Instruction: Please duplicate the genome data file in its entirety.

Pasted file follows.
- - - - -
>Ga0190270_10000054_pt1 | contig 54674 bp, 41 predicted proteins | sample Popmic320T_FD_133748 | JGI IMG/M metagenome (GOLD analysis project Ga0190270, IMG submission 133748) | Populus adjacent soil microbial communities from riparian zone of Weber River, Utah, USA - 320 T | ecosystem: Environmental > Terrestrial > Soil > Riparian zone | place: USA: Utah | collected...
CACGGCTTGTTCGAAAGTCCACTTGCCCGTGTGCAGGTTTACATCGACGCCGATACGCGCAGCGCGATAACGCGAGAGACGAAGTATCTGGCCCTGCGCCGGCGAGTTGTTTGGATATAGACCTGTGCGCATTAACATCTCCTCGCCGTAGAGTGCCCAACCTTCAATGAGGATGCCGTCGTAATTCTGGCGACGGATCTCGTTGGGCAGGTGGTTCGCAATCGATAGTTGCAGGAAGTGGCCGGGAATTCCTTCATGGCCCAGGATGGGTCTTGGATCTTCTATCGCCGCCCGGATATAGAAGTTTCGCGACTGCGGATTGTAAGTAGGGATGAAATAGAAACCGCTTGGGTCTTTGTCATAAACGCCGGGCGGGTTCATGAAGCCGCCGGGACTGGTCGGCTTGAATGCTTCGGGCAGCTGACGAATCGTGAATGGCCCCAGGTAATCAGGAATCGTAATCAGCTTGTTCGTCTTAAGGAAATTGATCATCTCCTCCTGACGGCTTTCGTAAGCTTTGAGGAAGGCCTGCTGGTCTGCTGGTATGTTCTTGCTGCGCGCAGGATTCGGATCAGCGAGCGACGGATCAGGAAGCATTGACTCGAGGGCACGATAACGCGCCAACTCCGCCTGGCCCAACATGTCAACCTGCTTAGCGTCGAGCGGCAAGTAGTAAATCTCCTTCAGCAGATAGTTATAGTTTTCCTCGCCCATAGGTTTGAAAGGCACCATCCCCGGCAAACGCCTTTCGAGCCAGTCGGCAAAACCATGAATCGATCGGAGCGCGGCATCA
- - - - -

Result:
>Ga0190270_10000054_pt1 | contig 54674 bp, 41 predicted proteins | sample Popmic320T_FD_133748 | JGI IMG/M metagenome (GOLD analysis project Ga0190270, IMG submission 133748) | Populus adjacent soil microbial communities from riparian zone of Weber River, Utah, USA - 320 T | ecosystem: Environmental > Terrestrial > Soil > Riparian zone | place: USA: Utah | collected...
CACGGCTTGTTCGAAAGTCCACTTGCCCGTGTGCAGGTTTACATCGACGCCGATACGCGCAGCGCGATAACGCGAGAGACGAAGTATCTGGCCCTGCGCCGGCGAGTTGTTTGGATATAGACCTGTGCGCATTAACATCTCCTCGCCGTAGAGTGCCCAACCTTCAATGAGGATGCCGTCGTAATTCTGGCGACGGATCTCGTTGGGCAGGTGGTTCGCAATCGATAGTTGCAGGAAGTGGCCGGGAATTCCTTCATGGCCCAGGATGGGTCTTGGATCTTCTATCGCCGCCCGGATATAGAAGTTTCGCGACTGCGGATTGTAAGTAGGGATGAAATAGAAACCGCTTGGGTCTTTGTCATAAACGCCGGGCGGGTTCATGAAGCCGCCGGGACTGGTCGGCTTGAATGCTTCGGGCAGCTGACGAATCGTGAATGGCCCCAGGTAATCAGGAATCGTAATCAGCTTGTTCGTCTTAAGGAAATTGATCATCTCCTCCTGACGGCTTTCGTAAGCTTTGAGGAAGGCCTGCTGGTCTGCTGGTATGTTCTTGCTGCGCGCAGGATTCGGATCAGCGAGCGACGGATCAGGAAGCATTGACTCGAGGGCACGATAACGCGCCAACTCCGCCTGGCCCAACATGTCAACCTGCTTAGCGTCGAGCGGCAAGTAGTAAATCTCCTTCAGCAGATAGTTATAGTTTTCCTCGCCCATAGGTTTGAAAGGCACCATCCCCGGCAAACGCCTTTCGAGCCAGTCGGCAAAACCATGAATCGATCGGAGCGCGGCATCA